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# Thread: Set of Unique pairs

1. Member
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Feb 2017
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## Re: Set of Unique pairs

Originally Posted by 2kaud
There are more than 2 sets of solutions for 6 numbers
Yes I've realized that so I removed my failed solution.
Last edited by wolle; January 10th, 2020 at 03:50 PM.

2. Member
Join Date
Feb 2017
Posts
506

## Re: Set of Unique pairs

Originally Posted by wolle
Yes I've realized that so I removed my failed solution.
Well, it turns out I was on the right track after all so I restore the solution and continue.

I had the idea that a pair (i,j) can be viewed as a square on a 6 by 6 chess board. We place 6 rocks on the board so that no rock threats any other rock. It is called a valid 6-rock configuration. We make sure that no rock is placed in the diagonal going from upper left to lower right. This is because the pair (i,j) to describe this position will have i=j and such a pair can never be part of a valid set (because if the members of one pair are equal then the set cannot go from 1 to 6).

A 6-rock configuration will represent 6 pairs and it turns out that they can always be used to form 2 sets of 3 pairs where both set abide by the 1 to 6 rule. This is extraordinary and at this point I don't know exactly why it works (well it seems it doesn't always work. I'll have to check it out. Or maybe I leave it as an exercise for the OP ).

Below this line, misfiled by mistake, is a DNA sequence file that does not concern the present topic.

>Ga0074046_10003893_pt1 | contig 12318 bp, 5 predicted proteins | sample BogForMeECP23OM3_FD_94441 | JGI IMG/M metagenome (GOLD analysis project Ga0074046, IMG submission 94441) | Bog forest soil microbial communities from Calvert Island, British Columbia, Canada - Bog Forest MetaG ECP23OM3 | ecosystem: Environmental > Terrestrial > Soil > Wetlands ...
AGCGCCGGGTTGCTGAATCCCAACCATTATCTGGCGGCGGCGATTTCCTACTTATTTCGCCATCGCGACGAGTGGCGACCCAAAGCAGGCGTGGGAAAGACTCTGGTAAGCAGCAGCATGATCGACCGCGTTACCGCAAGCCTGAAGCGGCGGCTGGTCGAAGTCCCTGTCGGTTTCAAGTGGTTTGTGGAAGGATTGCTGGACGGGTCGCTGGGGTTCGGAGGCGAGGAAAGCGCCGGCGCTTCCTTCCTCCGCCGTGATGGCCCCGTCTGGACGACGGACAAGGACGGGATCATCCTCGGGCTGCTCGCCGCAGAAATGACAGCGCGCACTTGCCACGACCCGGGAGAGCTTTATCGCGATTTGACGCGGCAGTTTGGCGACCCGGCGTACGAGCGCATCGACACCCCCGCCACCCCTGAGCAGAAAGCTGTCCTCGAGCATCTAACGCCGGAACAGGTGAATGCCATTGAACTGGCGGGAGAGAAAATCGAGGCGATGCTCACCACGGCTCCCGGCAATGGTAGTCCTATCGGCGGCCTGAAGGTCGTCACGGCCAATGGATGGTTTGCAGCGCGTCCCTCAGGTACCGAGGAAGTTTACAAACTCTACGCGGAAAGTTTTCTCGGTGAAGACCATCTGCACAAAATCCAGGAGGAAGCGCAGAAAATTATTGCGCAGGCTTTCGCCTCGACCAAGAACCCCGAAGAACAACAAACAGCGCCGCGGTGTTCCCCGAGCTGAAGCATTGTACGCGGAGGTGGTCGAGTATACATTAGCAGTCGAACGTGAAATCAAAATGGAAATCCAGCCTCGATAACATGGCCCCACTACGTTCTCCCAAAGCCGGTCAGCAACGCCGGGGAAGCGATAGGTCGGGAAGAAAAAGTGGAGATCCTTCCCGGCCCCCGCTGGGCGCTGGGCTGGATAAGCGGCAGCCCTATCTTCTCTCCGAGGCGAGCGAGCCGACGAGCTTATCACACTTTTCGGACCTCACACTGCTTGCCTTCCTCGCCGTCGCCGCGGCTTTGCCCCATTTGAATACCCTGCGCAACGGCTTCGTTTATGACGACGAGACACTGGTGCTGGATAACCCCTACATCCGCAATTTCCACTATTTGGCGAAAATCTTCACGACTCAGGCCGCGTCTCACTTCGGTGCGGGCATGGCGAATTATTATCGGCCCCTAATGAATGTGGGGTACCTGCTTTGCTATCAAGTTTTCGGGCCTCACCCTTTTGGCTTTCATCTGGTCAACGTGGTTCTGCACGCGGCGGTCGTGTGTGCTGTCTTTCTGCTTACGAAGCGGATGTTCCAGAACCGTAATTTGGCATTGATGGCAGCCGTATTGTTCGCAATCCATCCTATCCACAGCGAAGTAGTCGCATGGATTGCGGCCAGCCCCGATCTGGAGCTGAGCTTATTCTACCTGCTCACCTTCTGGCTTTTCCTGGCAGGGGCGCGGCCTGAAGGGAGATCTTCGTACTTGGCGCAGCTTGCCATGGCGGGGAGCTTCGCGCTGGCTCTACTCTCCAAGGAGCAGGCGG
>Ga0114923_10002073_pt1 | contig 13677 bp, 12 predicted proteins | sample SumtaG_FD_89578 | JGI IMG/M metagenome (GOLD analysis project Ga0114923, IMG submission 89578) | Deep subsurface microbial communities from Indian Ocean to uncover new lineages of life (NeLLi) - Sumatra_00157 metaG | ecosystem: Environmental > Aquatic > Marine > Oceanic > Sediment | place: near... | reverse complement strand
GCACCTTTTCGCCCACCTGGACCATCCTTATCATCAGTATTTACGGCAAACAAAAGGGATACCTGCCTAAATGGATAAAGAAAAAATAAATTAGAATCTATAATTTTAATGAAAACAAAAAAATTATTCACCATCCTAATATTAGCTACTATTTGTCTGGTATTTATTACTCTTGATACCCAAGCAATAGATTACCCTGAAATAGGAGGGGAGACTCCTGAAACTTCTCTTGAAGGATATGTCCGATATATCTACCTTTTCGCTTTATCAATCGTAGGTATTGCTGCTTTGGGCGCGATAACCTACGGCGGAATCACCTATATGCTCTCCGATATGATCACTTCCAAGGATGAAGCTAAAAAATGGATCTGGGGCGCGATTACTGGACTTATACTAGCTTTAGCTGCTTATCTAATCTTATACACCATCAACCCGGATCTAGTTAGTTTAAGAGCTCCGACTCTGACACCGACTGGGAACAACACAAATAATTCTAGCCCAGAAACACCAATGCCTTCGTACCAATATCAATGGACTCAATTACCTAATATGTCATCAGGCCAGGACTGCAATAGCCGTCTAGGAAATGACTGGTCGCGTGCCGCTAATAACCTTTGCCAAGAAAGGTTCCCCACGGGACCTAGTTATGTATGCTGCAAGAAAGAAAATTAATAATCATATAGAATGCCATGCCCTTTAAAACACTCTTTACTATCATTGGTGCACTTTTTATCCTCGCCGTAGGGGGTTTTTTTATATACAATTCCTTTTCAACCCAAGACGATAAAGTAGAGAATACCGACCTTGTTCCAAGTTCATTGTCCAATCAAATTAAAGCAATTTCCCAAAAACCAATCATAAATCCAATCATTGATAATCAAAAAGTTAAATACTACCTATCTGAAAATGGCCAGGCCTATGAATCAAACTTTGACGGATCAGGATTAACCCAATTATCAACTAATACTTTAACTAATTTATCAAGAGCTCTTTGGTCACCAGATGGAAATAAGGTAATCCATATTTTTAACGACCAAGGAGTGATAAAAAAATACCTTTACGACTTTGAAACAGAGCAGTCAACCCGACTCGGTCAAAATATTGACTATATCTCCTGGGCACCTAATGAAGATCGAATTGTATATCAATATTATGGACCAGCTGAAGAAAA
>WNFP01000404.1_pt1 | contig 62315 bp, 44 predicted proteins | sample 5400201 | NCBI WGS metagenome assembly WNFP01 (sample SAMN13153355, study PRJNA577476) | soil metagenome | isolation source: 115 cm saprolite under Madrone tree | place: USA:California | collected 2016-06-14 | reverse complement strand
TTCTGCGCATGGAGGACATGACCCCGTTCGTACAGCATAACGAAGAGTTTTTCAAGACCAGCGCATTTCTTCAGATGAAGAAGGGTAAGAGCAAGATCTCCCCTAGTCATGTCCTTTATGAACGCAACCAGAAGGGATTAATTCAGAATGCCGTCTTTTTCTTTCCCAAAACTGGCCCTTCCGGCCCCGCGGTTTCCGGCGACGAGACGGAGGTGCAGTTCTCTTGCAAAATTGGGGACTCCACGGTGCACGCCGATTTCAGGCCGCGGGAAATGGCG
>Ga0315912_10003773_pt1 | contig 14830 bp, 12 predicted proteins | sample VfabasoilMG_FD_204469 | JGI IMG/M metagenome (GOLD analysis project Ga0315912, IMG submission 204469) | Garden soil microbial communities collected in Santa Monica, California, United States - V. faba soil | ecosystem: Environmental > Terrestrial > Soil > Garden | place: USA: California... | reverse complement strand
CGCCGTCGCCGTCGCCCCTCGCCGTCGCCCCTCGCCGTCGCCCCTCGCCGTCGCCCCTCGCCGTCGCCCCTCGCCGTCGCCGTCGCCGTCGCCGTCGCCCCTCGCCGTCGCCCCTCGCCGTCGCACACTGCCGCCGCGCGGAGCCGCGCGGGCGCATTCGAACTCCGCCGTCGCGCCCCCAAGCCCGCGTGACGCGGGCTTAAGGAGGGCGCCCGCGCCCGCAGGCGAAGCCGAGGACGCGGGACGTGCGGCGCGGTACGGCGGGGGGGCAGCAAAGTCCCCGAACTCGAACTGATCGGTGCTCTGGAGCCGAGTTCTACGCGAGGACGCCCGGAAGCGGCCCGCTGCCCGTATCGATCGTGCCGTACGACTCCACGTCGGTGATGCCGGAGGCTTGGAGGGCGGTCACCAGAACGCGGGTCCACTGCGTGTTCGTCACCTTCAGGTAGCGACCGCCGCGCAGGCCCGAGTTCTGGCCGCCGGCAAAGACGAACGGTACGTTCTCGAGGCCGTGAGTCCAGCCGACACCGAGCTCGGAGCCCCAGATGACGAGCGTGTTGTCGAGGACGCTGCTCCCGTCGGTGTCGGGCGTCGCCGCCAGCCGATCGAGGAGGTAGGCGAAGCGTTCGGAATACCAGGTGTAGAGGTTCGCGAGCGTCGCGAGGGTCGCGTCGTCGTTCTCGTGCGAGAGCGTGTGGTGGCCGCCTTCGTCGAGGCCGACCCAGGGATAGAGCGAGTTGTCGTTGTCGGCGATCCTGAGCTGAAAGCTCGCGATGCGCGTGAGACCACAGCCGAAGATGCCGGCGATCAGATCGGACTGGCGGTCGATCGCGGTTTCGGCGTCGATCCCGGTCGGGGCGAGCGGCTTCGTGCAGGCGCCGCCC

The solution strategy is to fill the whole chess board with as many valid 6-rock configurations as possible. To do it systematically we start with the diagonal going from lower left to upper right. We then take the diagonal below, and then the one below again etcetera until the whole board is filled with rocks. I name the configurations 1 to 5 and this is how the board turns out:

x 3 5 2 4 1
3 x 4 5 1 2
5 4 x 1 2 3
2 5 1 x 3 4
4 1 2 3 x 5
1 2 3 4 5 x

Note that no rock in any configuration threats another rock within the same configuration.

If we turn the rock configurations into pair equivalents we have

Conf. 1 : (6,1), (5,2), (4,3), (3,4), (2,5), (1,6)
Conf. 2 : (6,2), (5,3), (3,5), (2,6), (4,1), (1,4)
Conf. 3 : (6,3), (5,4), (4,5), (3,6), (2,1), (1,2)
Conf. 4 : (6,4), (4,6), (5,1), (3,2), (2,3), (1,5)
Conf. 5 : (6,5), (5,6), (4,2), (3,1), (2,4), (1,3)

We re-organize these configurations into 2 sets of 3 pairs making sure both sets abide by the 1 to 6 rule

Conf. 1 : {(6,1), (5,2), (4,3)}, {(3,4), (2,5), (1,6)}
Conf. 2 : {(6,2), (5,3), (4,1)}, {(2,6), (3,5), (1,4)}
Conf. 3 : {(6,3), (5,4), (2,1)}, {(3,6), (4,5), (1,2)}
Conf. 4 : {(6,4), (3,2), (5,1)}, {(4,6), (2,3), (1,5)}
Conf. 5 : {(6,5), (3,1), (4,2)}, {(5,6), (2,4), (1,3)}

This, ladies and gentlemen, is an optimal solution. All possible pairs are present exactly once. It means there are no repeated pairs and there are no pairs left to form more sets. There are 10 sets in total, all abiding with the 1 to 6 rule.
Last edited by wolle; January 12th, 2020 at 05:06 AM.

3. ## Re: Set of Unique pairs

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